A Map for the Maze of Open-Access Publishing
Some readers may be familiar with the recent debate on open-access publishing, the movement to provide free public access to scholarly research via the Internet. Some may have heard that Science magazine published some research that claimed to prove the low quality of open access journals, because a large proportion of them accepted a severely flawed paper for publication. In reality, as many have commented in a Guardian blog, the research proved no such thing, primarily (and paradoxically) because the study was not conducted in an experimentally sound manner. At the very least, there was no control experiment to test if the hoax research would be accepted for publication by closed-access journals.
There are several myths and misconceptions about open-access publishing, including (but not limited to):
Misconception Number One: Open-access journals are of inherently lower quality. This is not true in all disciplines, and there have been studies to judge the quality of open-access journals. (See this discussion on the future of open-access publishing.) The quality of a journal is a function of the quality of its editorial team and peer reviewers, and how they respond to authors’ manuscripts. (See this advice on judging the quality of an open-access journal). The quality of a published article has nothing to do with whether it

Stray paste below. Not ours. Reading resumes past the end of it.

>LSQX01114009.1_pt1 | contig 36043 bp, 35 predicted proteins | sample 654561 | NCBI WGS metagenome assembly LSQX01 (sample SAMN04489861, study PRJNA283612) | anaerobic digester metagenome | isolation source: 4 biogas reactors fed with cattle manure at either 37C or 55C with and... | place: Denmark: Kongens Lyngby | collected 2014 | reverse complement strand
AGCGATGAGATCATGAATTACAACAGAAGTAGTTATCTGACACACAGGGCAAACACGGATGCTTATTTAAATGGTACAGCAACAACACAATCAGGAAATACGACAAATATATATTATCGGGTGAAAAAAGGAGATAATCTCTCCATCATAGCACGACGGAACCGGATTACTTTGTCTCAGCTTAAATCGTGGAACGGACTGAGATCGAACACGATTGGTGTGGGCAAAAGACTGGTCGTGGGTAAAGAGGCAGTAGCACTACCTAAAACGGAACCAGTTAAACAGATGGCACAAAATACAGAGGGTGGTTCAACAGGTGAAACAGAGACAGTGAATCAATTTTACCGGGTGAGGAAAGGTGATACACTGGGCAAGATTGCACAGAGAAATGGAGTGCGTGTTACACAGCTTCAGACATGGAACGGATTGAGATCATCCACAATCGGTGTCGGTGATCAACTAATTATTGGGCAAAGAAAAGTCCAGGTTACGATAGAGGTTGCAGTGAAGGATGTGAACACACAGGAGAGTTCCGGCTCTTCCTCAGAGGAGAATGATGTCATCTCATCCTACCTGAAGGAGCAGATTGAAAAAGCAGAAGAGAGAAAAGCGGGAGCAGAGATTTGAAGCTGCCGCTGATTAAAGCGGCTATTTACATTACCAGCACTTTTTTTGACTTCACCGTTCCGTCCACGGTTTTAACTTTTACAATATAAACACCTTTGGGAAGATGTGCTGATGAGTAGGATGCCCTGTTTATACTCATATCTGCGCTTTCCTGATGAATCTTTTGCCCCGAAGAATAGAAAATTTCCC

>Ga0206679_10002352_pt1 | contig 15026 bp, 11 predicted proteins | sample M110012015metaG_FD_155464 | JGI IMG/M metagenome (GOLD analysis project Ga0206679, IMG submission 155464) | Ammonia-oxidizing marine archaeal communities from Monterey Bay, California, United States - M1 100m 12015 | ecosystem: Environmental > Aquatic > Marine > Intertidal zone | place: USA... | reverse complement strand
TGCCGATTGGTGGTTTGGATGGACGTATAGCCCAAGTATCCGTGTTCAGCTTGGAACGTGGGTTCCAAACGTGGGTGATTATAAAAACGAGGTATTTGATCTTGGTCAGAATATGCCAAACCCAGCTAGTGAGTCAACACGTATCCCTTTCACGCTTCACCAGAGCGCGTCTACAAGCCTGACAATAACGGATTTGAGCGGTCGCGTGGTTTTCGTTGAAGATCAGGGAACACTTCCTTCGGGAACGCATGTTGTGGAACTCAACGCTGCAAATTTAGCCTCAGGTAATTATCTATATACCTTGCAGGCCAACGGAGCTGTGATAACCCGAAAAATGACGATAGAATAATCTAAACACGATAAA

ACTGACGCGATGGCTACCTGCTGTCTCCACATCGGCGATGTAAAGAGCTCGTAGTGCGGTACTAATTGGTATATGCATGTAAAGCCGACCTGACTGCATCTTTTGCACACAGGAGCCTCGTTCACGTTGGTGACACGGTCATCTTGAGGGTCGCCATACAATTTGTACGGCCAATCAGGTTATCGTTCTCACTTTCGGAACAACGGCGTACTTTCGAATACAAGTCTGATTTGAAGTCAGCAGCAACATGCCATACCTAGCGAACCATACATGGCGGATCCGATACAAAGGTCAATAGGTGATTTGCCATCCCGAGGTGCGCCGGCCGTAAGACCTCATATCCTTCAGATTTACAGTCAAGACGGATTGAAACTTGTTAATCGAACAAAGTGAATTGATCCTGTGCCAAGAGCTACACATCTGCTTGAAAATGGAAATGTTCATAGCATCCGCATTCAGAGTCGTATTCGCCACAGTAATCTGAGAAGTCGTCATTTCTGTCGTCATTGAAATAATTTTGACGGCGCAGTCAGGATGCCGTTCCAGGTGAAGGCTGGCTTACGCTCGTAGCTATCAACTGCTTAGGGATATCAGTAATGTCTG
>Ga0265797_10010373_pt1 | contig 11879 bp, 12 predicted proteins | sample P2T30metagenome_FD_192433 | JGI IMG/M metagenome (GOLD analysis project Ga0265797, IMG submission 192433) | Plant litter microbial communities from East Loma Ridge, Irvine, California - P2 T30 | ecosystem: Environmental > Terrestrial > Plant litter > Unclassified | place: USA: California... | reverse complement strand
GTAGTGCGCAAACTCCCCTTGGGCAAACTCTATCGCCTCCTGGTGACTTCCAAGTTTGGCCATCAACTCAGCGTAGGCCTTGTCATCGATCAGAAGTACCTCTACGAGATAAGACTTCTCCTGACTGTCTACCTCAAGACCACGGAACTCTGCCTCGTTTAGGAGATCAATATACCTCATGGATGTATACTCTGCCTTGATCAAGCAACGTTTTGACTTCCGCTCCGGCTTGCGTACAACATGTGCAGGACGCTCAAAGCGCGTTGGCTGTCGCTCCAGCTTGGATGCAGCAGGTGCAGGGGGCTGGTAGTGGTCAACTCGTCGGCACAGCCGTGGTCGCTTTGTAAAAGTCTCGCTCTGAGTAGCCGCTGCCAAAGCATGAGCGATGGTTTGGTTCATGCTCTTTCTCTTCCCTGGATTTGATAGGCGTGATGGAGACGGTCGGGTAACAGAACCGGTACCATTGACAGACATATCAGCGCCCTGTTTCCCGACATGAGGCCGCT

will be open or closed access. Most quality crises in academic publishing stem from peer-review, rather than whether the journal is open or closed.
Misconception Number Two: Open-access journals require authors to pay, and this in turn automatically implies lower quality, as people pay their way to get published. This is untrue because, first, many open access journals do not require author payment; and second, some closed-access journals also require author payment. Therefore, payment is not synonymous with open access. A third point to be made is that, in most cases, according to this article about the myths of open access, the fees are not paid by authors, but by their institutions or funders. This means that underfunded authors or institutions are at a disadvantage. Beware, however, of this scenario, which I heard has occurred: A journal rejects an author’s submission, only to offer to publish it in an open-access journal for a fee. This seems to be a win-win for the publisher, as they maintain a quality difference between the paid and the open access journals, and they get paid for doing so. Such a situation is also a lose-lose for the author, who gets a lower quality article published in a lower quality journal and loses some money doing so.
Misconception Number Three: The only way to achieve open access is to publish via an open-access journal (what is sometimes called the “gold” route). In fact, there is also a “green” route, which is to publish with a regular closed-access journal (and therefore not compromise your freedom to publish wherever you choose, with the best journals out there), but then to get permission to archive a version of one’s manuscript in an institutional or personal open access repository, often after an agreed-upon embargo of a few months or years. Many journals offer this automatically.
A second blog will be published shortly that will look at whether Arab researchers should care about this debate.